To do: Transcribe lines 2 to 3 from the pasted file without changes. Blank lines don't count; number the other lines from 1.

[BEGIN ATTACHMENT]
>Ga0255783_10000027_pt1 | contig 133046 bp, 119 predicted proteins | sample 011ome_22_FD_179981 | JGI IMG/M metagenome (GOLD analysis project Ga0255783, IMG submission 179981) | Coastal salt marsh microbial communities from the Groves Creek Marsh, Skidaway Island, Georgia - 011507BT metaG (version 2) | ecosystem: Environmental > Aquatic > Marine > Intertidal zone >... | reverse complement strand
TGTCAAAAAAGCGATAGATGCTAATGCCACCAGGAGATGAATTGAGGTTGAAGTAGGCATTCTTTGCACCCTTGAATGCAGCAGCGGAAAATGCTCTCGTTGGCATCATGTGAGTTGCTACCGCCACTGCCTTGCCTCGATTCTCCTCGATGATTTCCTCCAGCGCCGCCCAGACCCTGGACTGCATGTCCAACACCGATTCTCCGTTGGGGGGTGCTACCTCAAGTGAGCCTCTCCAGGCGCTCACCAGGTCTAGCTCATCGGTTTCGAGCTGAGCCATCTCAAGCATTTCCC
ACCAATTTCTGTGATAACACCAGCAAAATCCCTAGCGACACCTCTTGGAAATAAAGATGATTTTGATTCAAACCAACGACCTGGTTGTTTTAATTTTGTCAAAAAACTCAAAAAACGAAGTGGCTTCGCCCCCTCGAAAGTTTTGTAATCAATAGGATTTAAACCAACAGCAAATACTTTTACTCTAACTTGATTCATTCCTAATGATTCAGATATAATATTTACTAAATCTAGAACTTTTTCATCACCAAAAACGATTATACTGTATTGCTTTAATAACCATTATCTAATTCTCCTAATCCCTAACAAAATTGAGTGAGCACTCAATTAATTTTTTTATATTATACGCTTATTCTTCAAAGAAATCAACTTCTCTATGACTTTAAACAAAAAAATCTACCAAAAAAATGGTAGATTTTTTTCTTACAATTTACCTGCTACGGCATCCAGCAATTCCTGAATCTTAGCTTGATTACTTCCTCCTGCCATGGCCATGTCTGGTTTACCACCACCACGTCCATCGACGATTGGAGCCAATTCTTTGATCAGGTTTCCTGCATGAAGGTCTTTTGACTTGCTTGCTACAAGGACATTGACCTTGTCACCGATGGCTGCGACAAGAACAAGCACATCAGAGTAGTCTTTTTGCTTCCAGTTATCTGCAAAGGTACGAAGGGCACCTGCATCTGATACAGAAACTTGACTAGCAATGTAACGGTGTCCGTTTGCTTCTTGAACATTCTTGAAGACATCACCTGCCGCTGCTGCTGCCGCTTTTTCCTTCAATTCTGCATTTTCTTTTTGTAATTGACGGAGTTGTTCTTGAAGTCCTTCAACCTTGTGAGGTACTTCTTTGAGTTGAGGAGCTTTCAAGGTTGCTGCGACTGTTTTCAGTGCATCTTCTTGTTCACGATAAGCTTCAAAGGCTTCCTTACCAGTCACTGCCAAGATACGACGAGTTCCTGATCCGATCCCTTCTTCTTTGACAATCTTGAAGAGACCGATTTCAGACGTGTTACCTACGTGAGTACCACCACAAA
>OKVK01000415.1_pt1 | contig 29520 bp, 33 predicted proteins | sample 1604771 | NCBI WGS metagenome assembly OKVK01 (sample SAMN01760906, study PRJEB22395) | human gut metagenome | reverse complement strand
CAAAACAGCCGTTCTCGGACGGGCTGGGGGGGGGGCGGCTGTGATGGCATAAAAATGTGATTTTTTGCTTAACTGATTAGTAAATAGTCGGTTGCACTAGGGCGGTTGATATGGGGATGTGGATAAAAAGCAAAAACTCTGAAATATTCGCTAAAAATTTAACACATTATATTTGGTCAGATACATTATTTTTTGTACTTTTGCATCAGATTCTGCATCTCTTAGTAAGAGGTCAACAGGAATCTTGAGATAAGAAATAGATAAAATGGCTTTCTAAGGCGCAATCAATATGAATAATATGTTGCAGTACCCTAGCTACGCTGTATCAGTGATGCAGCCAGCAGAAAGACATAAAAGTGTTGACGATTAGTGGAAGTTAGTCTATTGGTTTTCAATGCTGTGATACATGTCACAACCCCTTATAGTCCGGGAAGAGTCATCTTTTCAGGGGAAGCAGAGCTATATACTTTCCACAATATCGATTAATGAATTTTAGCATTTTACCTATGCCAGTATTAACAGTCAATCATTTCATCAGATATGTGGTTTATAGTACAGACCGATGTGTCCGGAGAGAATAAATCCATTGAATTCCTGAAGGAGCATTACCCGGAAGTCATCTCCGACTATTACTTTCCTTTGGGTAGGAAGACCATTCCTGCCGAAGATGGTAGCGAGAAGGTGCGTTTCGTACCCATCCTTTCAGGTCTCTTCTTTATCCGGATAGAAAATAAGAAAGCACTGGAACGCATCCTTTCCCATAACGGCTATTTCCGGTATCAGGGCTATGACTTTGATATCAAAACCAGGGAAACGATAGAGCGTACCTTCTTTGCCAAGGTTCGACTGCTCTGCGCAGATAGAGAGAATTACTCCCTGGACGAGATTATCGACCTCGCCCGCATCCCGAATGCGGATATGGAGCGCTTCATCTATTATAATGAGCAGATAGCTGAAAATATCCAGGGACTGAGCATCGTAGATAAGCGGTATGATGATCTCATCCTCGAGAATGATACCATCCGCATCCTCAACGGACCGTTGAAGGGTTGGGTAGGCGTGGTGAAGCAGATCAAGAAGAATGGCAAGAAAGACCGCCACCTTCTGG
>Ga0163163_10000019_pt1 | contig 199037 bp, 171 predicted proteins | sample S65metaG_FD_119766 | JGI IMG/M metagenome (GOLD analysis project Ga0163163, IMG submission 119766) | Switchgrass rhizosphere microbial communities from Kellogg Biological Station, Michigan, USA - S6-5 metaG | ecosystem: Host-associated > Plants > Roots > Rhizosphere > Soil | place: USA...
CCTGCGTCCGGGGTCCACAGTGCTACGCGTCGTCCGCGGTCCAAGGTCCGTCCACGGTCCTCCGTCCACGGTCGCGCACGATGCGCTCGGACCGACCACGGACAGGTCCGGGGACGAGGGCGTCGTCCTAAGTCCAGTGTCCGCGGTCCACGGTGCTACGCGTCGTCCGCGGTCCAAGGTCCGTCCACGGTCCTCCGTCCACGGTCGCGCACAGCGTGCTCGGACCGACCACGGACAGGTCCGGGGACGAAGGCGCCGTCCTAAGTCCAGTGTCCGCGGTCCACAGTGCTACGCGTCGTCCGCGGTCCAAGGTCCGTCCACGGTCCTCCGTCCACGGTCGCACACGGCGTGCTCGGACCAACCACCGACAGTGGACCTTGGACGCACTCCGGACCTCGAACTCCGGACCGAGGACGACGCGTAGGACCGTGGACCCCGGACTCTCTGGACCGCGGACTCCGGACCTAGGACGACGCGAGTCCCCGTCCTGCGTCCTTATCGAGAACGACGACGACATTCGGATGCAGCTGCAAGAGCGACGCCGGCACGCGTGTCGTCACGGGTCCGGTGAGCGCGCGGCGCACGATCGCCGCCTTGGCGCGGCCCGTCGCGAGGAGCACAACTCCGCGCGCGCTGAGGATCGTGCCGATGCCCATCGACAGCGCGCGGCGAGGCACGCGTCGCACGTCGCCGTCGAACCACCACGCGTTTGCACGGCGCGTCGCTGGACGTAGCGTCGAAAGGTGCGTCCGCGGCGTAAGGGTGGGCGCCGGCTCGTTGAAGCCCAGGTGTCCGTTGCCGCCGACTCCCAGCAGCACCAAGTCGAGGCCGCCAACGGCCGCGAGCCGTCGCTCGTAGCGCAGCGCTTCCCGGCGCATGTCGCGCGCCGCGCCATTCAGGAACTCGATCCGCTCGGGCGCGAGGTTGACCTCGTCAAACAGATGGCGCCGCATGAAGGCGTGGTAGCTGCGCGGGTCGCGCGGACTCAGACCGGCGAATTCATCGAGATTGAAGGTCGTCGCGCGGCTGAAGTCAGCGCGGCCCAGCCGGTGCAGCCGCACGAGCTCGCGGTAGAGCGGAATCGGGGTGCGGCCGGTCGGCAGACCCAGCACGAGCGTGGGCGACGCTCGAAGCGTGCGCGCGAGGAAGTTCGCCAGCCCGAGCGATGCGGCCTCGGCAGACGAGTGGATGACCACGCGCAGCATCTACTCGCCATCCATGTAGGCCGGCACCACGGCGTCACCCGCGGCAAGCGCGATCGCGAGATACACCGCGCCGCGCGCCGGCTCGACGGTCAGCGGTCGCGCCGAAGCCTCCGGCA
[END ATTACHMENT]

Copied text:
TGTCAAAAAAGCGATAGATGCTAATGCCACCAGGAGATGAATTGAGGTTGAAGTAGGCATTCTTTGCACCCTTGAATGCAGCAGCGGAAAATGCTCTCGTTGGCATCATGTGAGTTGCTACCGCCACTGCCTTGCCTCGATTCTCCTCGATGATTTCCTCCAGCGCCGCCCAGACCCTGGACTGCATGTCCAACACCGATTCTCCGTTGGGGGGTGCTACCTCAAGTGAGCCTCTCCAGGCGCTCACCAGGTCTAGCTCATCGGTTTCGAGCTGAGCCATCTCAAGCATTTCCC
ACCAATTTCTGTGATAACACCAGCAAAATCCCTAGCGACACCTCTTGGAAATAAAGATGATTTTGATTCAAACCAACGACCTGGTTGTTTTAATTTTGTCAAAAAACTCAAAAAACGAAGTGGCTTCGCCCCCTCGAAAGTTTTGTAATCAATAGGATTTAAACCAACAGCAAATACTTTTACTCTAACTTGATTCATTCCTAATGATTCAGATATAATATTTACTAAATCTAGAACTTTTTCATCACCAAAAACGATTATACTGTATTGCTTTAATAACCATTATCTAATTCTCCTAATCCCTAACAAAATTGAGTGAGCACTCAATTAATTTTTTTATATTATACGCTTATTCTTCAAAGAAATCAACTTCTCTATGACTTTAAACAAAAAAATCTACCAAAAAAATGGTAGATTTTTTTCTTACAATTTACCTGCTACGGCATCCAGCAATTCCTGAATCTTAGCTTGATTACTTCCTCCTGCCATGGCCATGTCTGGTTTACCACCACCACGTCCATCGACGATTGGAGCCAATTCTTTGATCAGGTTTCCTGCATGAAGGTCTTTTGACTTGCTTGCTACAAGGACATTGACCTTGTCACCGATGGCTGCGACAAGAACAAGCACATCAGAGTAGTCTTTTTGCTTCCAGTTATCTGCAAAGGTACGAAGGGCACCTGCATCTGATACAGAAACTTGACTAGCAATGTAACGGTGTCCGTTTGCTTCTTGAACATTCTTGAAGACATCACCTGCCGCTGCTGCTGCCGCTTTTTCCTTCAATTCTGCATTTTCTTTTTGTAATTGACGGAGTTGTTCTTGAAGTCCTTCAACCTTGTGAGGTACTTCTTTGAGTTGAGGAGCTTTCAAGGTTGCTGCGACTGTTTTCAGTGCATCTTCTTGTTCACGATAAGCTTCAAAGGCTTCCTTACCAGTCACTGCCAAGATACGACGAGTTCCTGATCCGATCCCTTCTTCTTTGACAATCTTGAAGAGACCGATTTCAGACGTGTTACCTACGTGAGTACCACCACAAA